The Pilots of Damages, Ally McBeal, Suits, and The Good Wife: Where Do We Fit?

Note: this was submitted via email on the correct date, but I was unable to add to the blog as I was in Seattle and sent it from my phone.

For the past month, the writing team and I have struggled with nailing down the perfect pilot episode. There a ton of elements which make a good pilot. Firstly, it should establish the tone of the show. Is it dark, funny, family-based? Let the viewer know what they’re getting into. It should also have a gripping opener. This is important in any episode of any show, but with the first, it needs to bring people in to be viewers for the entirety of the series. It also needs to introduce the characters. It shouldn’t give too much away though. It should give the viewer enough information to get a sound idea of who these people are, but not so much that it leaves no room for character development. It lastly should introduce the plot for the whole season, or even series.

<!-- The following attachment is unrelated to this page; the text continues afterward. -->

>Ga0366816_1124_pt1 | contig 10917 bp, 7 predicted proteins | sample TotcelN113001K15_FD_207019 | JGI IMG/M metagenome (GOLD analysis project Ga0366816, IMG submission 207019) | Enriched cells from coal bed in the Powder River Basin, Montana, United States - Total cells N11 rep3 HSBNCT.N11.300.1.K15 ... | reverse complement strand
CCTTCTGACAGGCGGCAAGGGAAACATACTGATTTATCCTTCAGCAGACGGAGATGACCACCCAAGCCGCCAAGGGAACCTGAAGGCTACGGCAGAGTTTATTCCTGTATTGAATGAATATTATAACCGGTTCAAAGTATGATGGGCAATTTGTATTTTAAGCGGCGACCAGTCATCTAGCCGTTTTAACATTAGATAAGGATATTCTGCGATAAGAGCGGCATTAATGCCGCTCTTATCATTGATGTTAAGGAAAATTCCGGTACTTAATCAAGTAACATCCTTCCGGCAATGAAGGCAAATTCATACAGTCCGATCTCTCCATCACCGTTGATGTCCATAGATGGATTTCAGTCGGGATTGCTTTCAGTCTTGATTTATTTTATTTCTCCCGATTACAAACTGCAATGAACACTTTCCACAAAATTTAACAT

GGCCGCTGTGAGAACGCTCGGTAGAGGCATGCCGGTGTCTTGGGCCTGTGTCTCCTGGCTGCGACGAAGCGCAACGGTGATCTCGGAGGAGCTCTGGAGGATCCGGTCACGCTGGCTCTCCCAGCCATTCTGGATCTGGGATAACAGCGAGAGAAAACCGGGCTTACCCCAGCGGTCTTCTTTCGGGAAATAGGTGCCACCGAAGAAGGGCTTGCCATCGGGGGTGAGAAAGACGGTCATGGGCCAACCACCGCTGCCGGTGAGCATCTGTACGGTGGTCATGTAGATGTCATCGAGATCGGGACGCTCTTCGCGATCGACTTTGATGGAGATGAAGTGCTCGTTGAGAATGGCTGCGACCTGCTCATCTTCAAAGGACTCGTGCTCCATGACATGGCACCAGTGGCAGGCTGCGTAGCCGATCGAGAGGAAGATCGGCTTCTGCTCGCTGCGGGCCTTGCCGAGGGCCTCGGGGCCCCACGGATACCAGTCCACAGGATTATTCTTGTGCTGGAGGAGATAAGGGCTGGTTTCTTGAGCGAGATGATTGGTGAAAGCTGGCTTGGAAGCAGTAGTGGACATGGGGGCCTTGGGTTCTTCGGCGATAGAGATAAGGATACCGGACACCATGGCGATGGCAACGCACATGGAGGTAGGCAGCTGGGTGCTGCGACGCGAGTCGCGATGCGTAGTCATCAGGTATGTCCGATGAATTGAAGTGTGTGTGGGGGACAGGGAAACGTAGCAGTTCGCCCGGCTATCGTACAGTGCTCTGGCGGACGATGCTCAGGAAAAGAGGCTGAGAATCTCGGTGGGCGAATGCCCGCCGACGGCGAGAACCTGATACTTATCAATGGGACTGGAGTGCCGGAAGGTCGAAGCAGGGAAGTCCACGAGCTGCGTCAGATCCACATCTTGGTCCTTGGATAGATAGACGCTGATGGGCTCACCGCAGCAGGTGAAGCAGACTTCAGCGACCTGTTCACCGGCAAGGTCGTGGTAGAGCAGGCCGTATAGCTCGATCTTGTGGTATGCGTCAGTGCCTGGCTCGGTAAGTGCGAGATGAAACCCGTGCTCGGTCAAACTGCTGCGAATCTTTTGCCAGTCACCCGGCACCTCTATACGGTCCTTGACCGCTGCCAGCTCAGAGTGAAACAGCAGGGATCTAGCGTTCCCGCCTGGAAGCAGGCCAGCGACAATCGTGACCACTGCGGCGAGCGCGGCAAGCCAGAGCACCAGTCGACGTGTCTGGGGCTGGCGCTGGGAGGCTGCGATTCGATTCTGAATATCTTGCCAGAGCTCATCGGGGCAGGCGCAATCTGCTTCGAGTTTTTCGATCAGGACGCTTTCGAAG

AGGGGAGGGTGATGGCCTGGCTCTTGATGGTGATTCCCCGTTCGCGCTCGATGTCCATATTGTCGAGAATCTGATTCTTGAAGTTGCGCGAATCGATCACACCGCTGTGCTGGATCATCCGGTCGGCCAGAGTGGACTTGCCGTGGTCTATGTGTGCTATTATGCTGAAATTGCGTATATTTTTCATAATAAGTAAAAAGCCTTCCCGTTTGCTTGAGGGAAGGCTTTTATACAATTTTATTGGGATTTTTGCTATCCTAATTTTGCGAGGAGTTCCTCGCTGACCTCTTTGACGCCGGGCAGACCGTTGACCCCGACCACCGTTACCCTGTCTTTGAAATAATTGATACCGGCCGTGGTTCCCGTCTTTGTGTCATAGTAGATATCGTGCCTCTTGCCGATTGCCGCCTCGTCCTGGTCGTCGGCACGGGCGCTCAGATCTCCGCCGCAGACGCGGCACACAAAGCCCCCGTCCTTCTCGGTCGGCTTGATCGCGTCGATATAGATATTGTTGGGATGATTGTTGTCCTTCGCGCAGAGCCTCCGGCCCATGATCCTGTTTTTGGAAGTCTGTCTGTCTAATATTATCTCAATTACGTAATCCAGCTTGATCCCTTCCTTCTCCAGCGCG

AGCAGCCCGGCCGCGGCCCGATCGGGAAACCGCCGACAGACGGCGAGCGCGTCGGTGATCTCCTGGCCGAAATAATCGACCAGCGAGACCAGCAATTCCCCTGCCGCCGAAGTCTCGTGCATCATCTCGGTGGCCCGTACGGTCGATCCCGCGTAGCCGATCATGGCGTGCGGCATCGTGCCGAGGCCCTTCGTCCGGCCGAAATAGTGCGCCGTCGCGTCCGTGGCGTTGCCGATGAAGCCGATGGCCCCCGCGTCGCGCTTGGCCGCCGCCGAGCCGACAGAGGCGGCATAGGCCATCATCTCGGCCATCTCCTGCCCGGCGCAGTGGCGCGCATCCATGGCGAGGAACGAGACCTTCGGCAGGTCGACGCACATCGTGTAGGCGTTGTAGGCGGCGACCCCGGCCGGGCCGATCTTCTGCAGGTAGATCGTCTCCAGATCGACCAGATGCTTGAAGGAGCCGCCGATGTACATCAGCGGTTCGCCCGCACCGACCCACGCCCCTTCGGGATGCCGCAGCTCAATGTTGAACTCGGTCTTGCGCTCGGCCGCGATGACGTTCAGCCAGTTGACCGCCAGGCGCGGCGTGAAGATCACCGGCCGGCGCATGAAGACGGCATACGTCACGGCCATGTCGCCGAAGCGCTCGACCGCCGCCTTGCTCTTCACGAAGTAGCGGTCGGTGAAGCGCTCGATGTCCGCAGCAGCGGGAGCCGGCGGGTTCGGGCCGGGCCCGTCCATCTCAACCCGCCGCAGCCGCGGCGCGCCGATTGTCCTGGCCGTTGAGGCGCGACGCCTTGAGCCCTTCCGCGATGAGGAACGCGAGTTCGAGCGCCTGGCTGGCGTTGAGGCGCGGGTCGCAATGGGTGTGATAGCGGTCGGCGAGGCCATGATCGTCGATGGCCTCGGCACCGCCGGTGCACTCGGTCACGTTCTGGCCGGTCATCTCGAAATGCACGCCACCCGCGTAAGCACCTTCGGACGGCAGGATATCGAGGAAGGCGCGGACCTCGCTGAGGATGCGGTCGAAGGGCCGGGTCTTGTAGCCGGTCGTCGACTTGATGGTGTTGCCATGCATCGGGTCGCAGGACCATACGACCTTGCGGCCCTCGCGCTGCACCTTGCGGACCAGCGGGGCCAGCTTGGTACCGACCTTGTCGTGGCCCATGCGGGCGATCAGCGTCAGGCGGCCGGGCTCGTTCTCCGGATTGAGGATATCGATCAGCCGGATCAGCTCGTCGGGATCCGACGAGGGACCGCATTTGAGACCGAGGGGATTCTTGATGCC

Continue reading

Can I Trust You? – An Impression of Damages

Lawyers. Lawyers and doctors are a staple of television. Anyone who’s done some channel surfing can probably name a few shows about one or the other or both. But I have a question for you channel surfers: do you know why there are so many? I don’t. But I have an idea. Which is good because I’m one of the writers working on Fear or Favour. It’s a web series that follows two lawyers and their kin. That probably sounds familiar. But that’s just the bones. The meat is what makes it better.

Continue reading

A third, much older Suit